How Generation Z are different and how to coach them.

Generation Z are not like the generation before them. If we don’t take into account generational difference we could find ourselves  coming unstuck or confused perhaps by the person sitting in front of us. We have to be fundamentally aware of a few glaring differences between them and the generation before them so that we can effectively coach.  So what do I think coaches need to know about generation Z?


  1. They will most likely not tell you the truth. Now I’m not saying they will lie and I’m not saying that they would do this on purpose but this is a generation that is very used to telling adults what they think they will you want to hear. They are a generation that has absorbed the messages of the adults around them and they have already been surveyed to death. They’ve been told they’re not confident, they’ve got bad body image and they are obsessed with Instagram and the perfect selfie. When you ask a question they know the answer you want to hear as they have read it in the Daily Mail countless times, heard their parents and teachers telling them. So when questioned they give the answers we trained them to. So when you asked this generation a question and get an answer you may need to ask another five questions to figure out if that is really the case; don’t take that first answer as necessarily what that person really thinks because I can absolutely guarantee you what they giving you is the stock response that they believe most adults want to hear.
  2. This generation are the most emotionally intelligent generation we’ve ever seen, very used to talking about their feelings, very used to naming and labelling those feelings often incorrectly and I think for someone who’s never worked with this generation before it might be quite shocking. The first time meeting you they may tell you without any coaxing whatsoever about how they went to the bathroom and made themselves sick because they were so anxious that day. They often wear these types as a badge of honour. They are very good at self-deprecating, as this to them is normal behaviour. Things that leave us saying “what the …” is everyday life to this generation.  I think as coaches it’s our job to stay there with them, not be shocked, not be put off or over-react because that will only add to the challenges that are already there. I think as coaches we have to change our remit slightly with this Generation and we have to be the ones  trying to figure out if this person has  really got a problem or whether they think they have a problem, which I know is a really difficult line to walk, as I do every day. In my experience if someone hasn’t changed after about six sessions or not making any progress then the problem is probably something that needs to be referred on. But this generation all think they have a problem, every single one of them will have labelled themselves or someone else will have labelled them with what looks like a mental illness.  Don’t accept that without further questioning, without working with that person, without trying to figure out if this really is an issue that needs referring or if it is just what they think.  I can’t tell you the amount of children that I have worked with that have told me they’ve been anxious or depressed when actually further investigation is that that is not the case at all, it’s just a word that they are using. This generation will use words that are normally for serious mental issue as everyday language.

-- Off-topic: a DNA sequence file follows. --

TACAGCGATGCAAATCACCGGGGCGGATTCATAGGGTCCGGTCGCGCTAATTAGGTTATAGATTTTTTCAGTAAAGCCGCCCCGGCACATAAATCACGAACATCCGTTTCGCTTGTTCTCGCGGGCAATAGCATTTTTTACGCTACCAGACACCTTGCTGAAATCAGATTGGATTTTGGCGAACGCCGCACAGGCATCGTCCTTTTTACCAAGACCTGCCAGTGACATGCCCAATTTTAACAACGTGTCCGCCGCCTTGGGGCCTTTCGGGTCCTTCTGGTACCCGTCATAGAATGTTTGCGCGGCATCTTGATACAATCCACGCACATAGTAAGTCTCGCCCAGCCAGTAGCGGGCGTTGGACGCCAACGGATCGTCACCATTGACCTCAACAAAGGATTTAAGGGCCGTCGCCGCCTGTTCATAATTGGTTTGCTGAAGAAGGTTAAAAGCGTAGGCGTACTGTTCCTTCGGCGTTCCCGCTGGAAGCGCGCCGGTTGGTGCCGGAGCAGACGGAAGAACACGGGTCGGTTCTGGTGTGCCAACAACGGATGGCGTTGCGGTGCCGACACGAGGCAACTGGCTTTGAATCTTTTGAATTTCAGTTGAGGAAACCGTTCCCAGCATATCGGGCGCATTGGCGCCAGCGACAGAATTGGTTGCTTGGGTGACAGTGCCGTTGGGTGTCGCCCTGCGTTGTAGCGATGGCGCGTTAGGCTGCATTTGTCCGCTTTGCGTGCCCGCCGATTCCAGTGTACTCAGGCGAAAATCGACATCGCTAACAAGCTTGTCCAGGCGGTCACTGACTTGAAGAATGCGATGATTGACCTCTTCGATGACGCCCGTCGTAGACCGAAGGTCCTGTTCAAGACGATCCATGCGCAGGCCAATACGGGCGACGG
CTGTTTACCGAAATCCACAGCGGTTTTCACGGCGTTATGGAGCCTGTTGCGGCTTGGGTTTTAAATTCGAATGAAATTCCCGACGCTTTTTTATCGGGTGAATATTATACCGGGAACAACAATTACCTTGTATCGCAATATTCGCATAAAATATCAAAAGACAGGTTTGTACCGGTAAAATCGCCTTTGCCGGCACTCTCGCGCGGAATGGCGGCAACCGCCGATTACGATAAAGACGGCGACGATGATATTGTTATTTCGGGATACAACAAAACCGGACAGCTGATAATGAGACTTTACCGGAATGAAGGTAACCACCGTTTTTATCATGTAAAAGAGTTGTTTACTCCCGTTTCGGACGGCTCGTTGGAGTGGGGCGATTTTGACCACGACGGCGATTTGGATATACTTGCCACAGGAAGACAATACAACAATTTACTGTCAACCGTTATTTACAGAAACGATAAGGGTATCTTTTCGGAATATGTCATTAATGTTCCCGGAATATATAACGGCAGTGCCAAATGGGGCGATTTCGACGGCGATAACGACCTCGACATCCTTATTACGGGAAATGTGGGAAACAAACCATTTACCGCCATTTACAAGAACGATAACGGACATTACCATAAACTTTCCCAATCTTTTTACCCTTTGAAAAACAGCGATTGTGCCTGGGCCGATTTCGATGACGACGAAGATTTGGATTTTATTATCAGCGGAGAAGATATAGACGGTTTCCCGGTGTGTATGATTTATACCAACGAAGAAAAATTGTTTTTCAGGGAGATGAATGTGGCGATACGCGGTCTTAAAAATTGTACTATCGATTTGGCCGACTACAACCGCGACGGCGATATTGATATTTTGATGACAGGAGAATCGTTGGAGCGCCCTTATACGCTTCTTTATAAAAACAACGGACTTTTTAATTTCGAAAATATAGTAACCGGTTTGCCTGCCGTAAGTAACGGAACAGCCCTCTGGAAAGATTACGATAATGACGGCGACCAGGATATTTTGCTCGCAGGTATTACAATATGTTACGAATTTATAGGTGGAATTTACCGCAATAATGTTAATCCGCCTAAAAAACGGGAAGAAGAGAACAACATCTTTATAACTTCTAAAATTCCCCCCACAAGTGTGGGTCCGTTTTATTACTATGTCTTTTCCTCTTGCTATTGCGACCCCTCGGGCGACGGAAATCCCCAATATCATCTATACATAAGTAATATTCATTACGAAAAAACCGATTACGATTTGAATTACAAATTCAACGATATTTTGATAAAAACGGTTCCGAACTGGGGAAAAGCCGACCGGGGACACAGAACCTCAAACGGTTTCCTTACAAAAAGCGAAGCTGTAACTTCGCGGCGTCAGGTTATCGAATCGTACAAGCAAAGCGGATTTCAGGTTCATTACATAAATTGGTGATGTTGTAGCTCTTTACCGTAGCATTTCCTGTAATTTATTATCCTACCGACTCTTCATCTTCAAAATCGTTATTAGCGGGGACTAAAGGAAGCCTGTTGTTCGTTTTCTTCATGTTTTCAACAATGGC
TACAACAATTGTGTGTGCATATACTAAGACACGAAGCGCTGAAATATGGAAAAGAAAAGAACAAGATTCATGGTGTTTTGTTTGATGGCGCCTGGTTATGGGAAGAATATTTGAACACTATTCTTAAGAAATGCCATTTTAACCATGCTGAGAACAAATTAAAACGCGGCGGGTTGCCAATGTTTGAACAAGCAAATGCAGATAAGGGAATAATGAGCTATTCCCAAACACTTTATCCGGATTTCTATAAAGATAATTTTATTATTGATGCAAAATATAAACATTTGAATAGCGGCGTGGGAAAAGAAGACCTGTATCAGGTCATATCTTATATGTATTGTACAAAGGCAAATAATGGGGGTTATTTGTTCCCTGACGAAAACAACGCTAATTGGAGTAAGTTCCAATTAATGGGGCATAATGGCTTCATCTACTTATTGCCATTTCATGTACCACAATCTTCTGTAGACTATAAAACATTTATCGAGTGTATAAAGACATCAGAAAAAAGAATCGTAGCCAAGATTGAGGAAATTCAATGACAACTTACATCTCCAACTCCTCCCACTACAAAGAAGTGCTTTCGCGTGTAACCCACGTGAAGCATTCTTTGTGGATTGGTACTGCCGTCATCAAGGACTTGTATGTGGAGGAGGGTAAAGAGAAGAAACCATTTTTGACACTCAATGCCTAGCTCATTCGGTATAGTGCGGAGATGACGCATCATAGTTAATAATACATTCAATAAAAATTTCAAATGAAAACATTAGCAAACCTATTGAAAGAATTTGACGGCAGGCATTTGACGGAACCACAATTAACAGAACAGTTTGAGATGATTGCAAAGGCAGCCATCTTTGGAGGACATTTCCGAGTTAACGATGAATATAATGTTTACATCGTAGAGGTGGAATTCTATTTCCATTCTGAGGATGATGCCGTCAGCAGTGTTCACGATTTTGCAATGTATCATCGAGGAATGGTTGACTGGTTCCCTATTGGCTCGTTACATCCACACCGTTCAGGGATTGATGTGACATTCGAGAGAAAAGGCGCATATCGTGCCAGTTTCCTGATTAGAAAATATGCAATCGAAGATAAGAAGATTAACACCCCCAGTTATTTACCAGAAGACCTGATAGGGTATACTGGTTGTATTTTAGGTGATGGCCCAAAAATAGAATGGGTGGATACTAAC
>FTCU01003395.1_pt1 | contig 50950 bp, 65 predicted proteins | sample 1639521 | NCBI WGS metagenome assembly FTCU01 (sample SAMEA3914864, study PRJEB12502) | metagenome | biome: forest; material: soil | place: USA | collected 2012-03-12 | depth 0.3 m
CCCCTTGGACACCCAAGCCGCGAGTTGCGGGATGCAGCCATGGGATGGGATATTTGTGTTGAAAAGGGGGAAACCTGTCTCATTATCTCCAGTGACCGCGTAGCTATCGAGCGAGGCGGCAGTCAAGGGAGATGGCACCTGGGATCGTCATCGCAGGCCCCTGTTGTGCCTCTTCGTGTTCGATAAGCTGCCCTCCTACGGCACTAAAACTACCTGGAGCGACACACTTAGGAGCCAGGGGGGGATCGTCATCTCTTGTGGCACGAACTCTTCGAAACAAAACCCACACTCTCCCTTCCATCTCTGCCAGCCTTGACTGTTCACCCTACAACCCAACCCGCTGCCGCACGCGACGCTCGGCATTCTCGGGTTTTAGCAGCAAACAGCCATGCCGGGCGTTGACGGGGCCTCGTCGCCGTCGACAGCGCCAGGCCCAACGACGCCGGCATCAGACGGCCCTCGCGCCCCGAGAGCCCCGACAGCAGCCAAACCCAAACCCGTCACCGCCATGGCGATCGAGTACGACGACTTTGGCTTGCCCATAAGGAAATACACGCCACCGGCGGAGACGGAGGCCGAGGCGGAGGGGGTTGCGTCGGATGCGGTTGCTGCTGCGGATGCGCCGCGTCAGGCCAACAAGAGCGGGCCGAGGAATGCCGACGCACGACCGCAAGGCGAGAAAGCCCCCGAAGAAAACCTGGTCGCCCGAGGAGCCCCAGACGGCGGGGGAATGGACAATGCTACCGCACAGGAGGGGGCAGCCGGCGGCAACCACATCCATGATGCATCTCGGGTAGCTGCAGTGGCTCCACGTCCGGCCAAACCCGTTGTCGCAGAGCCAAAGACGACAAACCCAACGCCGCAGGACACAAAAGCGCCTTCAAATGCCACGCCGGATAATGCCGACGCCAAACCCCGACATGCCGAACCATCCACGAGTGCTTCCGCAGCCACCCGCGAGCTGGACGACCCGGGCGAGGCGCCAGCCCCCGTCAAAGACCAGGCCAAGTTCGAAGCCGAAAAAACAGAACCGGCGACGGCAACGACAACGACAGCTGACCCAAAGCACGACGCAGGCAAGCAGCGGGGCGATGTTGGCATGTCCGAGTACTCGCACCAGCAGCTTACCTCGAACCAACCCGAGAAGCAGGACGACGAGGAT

3. This generation has a very tiny network of people that influence them. The generation before them was influenced by lots of things; they had huge networks and cared about things beyond their social circle. This generation might make you think they care about the world and have large social networks but actually that small amount of people influencing them is generally their friends or their family and if we think that they are being influenced by celebrities or reading magazines or Instagram influences we’d be wrong. If we really want to work with this generation we must find out who they are and what’s important to them. We need to be asking questions about their friends and family, really digging into who they are, not how they are presented in front of others. We can’t coach the shiny version of themselves, we want the real version, the version that is reserved for those that really know them and no generation before has ever been able to switch between these two versions so easily. Don’t take them at face value.
  4. Despite what we may think, this generation craves real communication; they crave realness in everything they do. They’ve grown up in a digital world and rather than it making them tech addicts it is turning them to vintage record players, letter writing, face-to-face gatherings and hard back books. I even had one ask me the other day where they could get a VHS video player! They are craving experiences outside of the digital world; don’t assume that because you have a digital native in front of you that they want all their experience in the digital world.  As coaches we can talk to them about realness, about things that make them feel great, things that make them feel connected. We can have much deeper conversations with this generation than we’ve had with the generations previously.  They are a traditional, caring generation who wants to connect, want to be real and will bring back so many we thought the digital world had swallowed forever.  They are not the zombie, phone-led people that we are made to believe they are, so talk to them like that, help them get real connection, help them feel more real and they might just remind you of the beauty that exists in the world.